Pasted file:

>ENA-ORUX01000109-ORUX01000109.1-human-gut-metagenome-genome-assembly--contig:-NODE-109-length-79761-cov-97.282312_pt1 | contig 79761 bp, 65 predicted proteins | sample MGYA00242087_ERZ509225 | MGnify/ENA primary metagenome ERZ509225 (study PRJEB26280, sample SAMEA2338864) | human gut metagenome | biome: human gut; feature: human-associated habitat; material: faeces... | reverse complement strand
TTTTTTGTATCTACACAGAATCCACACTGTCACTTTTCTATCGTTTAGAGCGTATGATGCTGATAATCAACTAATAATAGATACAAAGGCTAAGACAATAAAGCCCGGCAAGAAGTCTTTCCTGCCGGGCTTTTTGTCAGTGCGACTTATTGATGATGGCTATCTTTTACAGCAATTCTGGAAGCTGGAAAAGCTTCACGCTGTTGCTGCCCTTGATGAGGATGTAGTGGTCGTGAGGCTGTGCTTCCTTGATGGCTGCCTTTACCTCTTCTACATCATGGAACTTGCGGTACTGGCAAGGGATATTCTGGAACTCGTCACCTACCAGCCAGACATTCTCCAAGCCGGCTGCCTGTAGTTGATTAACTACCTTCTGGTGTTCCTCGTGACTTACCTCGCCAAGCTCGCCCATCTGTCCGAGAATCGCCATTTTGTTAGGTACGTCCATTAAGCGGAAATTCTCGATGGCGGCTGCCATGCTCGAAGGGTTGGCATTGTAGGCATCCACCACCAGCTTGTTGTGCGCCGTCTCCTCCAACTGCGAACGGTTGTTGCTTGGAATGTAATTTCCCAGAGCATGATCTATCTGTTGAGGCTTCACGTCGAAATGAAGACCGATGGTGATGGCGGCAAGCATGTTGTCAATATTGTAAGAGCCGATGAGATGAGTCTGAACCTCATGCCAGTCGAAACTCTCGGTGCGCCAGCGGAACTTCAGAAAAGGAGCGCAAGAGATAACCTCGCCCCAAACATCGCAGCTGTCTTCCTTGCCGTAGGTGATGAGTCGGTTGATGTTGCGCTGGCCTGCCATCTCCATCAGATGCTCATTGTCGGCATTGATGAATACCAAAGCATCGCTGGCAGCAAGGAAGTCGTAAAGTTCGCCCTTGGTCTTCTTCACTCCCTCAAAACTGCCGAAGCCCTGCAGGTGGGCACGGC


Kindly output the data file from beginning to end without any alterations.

>ENA-ORUX01000109-ORUX01000109.1-human-gut-metagenome-genome-assembly--contig:-NODE-109-length-79761-cov-97.282312_pt1 | contig 79761 bp, 65 predicted proteins | sample MGYA00242087_ERZ509225 | MGnify/ENA primary metagenome ERZ509225 (study PRJEB26280, sample SAMEA2338864) | human gut metagenome | biome: human gut; feature: human-associated habitat; material: faeces... | reverse complement strand
TTTTTTGTATCTACACAGAATCCACACTGTCACTTTTCTATCGTTTAGAGCGTATGATGCTGATAATCAACTAATAATAGATACAAAGGCTAAGACAATAAAGCCCGGCAAGAAGTCTTTCCTGCCGGGCTTTTTGTCAGTGCGACTTATTGATGATGGCTATCTTTTACAGCAATTCTGGAAGCTGGAAAAGCTTCACGCTGTTGCTGCCCTTGATGAGGATGTAGTGGTCGTGAGGCTGTGCTTCCTTGATGGCTGCCTTTACCTCTTCTACATCATGGAACTTGCGGTACTGGCAAGGGATATTCTGGAACTCGTCACCTACCAGCCAGACATTCTCCAAGCCGGCTGCCTGTAGTTGATTAACTACCTTCTGGTGTTCCTCGTGACTTACCTCGCCAAGCTCGCCCATCTGTCCGAGAATCGCCATTTTGTTAGGTACGTCCATTAAGCGGAAATTCTCGATGGCGGCTGCCATGCTCGAAGGGTTGGCATTGTAGGCATCCACCACCAGCTTGTTGTGCGCCGTCTCCTCCAACTGCGAACGGTTGTTGCTTGGAATGTAATTTCCCAGAGCATGATCTATCTGTTGAGGCTTCACGTCGAAATGAAGACCGATGGTGATGGCGGCAAGCATGTTGTCAATATTGTAAGAGCCGATGAGATGAGTCTGAACCTCATGCCAGTCGAAACTCTCGGTGCGCCAGCGGAACTTCAGAAAAGGAGCGCAAGAGATAACCTCGCCCCAAACATCGCAGCTGTCTTCCTTGCCGTAGGTGATGAGTCGGTTGATGTTGCGCTGGCCTGCCATCTCCATCAGATGCTCATTGTCGGCATTGATGAATACCAAAGCATCGCTGGCAGCAAGGAAGTCGTAAAGTTCGCCCTTGGTCTTCTTCACTCCCTCAAAACTGCCGAAGCCCTGCAGGTGGGCACGGC